The Impact Of Proprietary Software On Countries Of The Global South Vs. Open Source

857 Words Sep 12th, 2016 4 Pages
In the earliest days of software, the 1960’s and 70’s, computers software was not protected under copyright laws (Story, Darch, & Halbert, 2006); free information sharing, software in this case, was embraced in the name of furthering science (Speres, 2009). Today, however, piracy (anti-piracy) is at the top of many Northern governments’ agendas (Story, Darch, & Halbert, 2006). Many of the negative effects of proprietary software on countries of the Global South compared to free and open source are directly related to larger access and developmental issues (Story, Darch, & HAlbert, 2006; Shalden, Schrank& Kurtz, 2005). Economic access, undoubtedly, is among the primary reasons Southern nations cannot enforce or afford to enforce the strict regulations of the TRIPS agreement. The elitist undertones of the laws can be seen very language used to describe those who fail to adhere to the rules of the holders of the knowledge, as it relates to software.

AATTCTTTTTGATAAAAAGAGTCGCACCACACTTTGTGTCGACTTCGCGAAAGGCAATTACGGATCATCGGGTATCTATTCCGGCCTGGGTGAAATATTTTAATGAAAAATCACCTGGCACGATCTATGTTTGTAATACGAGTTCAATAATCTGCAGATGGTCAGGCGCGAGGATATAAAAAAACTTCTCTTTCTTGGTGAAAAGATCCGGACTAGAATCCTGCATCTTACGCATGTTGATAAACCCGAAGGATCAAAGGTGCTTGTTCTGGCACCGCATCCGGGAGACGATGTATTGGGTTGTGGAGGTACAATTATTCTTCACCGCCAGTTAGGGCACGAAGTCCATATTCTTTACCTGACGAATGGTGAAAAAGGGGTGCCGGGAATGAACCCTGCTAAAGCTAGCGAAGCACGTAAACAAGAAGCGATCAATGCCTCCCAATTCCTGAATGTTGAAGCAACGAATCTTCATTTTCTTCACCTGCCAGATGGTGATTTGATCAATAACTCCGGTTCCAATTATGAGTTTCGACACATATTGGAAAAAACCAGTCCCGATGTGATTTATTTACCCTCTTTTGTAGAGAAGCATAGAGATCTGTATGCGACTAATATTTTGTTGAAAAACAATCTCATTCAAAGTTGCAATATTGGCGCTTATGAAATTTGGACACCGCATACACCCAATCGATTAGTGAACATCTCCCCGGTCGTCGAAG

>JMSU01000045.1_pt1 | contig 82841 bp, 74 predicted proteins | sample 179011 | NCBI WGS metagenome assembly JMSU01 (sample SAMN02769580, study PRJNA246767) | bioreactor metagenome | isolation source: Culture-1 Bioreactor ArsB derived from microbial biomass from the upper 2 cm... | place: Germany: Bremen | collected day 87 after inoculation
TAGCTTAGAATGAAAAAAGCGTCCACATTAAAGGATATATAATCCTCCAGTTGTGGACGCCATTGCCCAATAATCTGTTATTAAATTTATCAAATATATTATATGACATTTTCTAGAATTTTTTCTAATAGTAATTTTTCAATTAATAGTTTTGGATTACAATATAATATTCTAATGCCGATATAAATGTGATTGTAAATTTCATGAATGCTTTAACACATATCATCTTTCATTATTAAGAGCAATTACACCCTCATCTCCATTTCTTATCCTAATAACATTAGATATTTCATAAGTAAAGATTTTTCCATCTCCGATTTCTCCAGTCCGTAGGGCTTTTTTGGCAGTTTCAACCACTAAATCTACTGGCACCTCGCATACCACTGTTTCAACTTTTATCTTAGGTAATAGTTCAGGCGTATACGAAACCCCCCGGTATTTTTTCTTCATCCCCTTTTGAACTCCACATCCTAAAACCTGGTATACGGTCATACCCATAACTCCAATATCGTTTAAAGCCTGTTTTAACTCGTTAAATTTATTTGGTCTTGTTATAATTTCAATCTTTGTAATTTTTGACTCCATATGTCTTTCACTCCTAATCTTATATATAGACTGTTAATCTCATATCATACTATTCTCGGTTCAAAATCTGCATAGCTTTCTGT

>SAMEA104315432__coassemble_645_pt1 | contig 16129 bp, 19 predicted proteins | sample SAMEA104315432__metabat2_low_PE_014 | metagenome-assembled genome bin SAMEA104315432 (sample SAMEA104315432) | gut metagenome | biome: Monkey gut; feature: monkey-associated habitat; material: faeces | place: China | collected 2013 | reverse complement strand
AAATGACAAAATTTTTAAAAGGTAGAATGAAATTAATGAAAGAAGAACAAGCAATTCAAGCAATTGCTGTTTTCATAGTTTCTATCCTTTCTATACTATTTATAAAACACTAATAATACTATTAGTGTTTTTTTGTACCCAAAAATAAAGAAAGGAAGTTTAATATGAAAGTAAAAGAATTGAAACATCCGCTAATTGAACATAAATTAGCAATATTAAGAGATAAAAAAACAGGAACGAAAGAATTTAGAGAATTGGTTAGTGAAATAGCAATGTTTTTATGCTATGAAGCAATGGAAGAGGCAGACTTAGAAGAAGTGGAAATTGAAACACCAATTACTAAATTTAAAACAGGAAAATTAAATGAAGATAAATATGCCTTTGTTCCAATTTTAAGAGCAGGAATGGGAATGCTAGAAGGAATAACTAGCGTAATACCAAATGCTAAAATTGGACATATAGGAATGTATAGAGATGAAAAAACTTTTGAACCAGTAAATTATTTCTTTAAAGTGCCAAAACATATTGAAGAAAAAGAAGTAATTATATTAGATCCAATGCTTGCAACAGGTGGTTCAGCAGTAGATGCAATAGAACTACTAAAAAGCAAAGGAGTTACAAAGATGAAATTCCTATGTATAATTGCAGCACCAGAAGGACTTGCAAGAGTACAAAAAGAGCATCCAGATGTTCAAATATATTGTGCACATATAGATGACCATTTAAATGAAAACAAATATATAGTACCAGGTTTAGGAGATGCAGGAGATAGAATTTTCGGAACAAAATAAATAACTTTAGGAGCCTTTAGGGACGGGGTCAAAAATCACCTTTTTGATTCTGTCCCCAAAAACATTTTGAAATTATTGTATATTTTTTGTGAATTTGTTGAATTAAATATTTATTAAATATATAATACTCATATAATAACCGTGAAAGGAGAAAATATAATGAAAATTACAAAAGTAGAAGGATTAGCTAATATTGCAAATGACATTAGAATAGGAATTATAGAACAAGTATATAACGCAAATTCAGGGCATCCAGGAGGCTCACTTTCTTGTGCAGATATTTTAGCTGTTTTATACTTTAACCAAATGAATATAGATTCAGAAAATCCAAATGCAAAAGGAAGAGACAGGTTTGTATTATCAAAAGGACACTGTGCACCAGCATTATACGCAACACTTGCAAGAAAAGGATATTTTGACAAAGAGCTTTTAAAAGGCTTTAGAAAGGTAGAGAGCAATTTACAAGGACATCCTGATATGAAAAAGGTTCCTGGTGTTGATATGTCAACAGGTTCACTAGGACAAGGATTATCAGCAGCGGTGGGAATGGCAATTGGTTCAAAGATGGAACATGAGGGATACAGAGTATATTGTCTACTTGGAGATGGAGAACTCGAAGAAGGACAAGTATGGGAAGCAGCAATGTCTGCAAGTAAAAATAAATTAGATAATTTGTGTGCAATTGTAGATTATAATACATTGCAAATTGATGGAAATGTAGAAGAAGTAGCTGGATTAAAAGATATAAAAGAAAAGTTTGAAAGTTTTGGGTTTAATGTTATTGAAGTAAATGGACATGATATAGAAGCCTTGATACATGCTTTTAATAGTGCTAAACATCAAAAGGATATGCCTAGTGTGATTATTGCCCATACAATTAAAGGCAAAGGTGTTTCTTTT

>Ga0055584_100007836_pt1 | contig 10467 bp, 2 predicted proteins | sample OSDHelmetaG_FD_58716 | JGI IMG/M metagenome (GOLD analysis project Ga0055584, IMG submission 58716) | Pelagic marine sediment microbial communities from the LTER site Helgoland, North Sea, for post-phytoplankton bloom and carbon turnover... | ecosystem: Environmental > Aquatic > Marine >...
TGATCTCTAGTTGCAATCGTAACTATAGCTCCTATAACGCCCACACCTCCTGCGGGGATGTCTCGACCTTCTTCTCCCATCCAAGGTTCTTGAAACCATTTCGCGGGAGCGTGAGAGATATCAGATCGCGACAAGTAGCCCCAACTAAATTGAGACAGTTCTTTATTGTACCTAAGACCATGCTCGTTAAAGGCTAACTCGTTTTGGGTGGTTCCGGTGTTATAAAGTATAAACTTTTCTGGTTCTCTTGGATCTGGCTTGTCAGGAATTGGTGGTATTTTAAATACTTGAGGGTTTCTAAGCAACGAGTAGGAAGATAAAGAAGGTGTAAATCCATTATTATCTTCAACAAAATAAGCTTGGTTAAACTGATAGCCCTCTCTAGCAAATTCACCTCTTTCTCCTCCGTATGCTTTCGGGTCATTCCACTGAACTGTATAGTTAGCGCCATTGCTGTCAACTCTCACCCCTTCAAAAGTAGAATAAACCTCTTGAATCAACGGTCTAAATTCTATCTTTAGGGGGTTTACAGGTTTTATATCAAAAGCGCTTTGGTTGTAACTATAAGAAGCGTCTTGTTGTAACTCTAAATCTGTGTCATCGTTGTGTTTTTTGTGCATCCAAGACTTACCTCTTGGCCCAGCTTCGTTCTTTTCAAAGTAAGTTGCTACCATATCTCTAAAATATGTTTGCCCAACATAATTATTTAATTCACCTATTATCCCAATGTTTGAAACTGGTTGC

Calling those who use copyright material without permission “pirates” is an effective rhetorical device to case infringers as nothing more than contemporary versions of the thieves that once raided ships and made off with chest of gold and booty (Story, Darch, & Halbert, 2006). In the words of American author, Toni Morrison (1987), “… definitions belong… to the definers –not the defined”, (Beloved). To draw the correlation between those who pirate software, especially those of less developed nations, as ravenous thieves is a…

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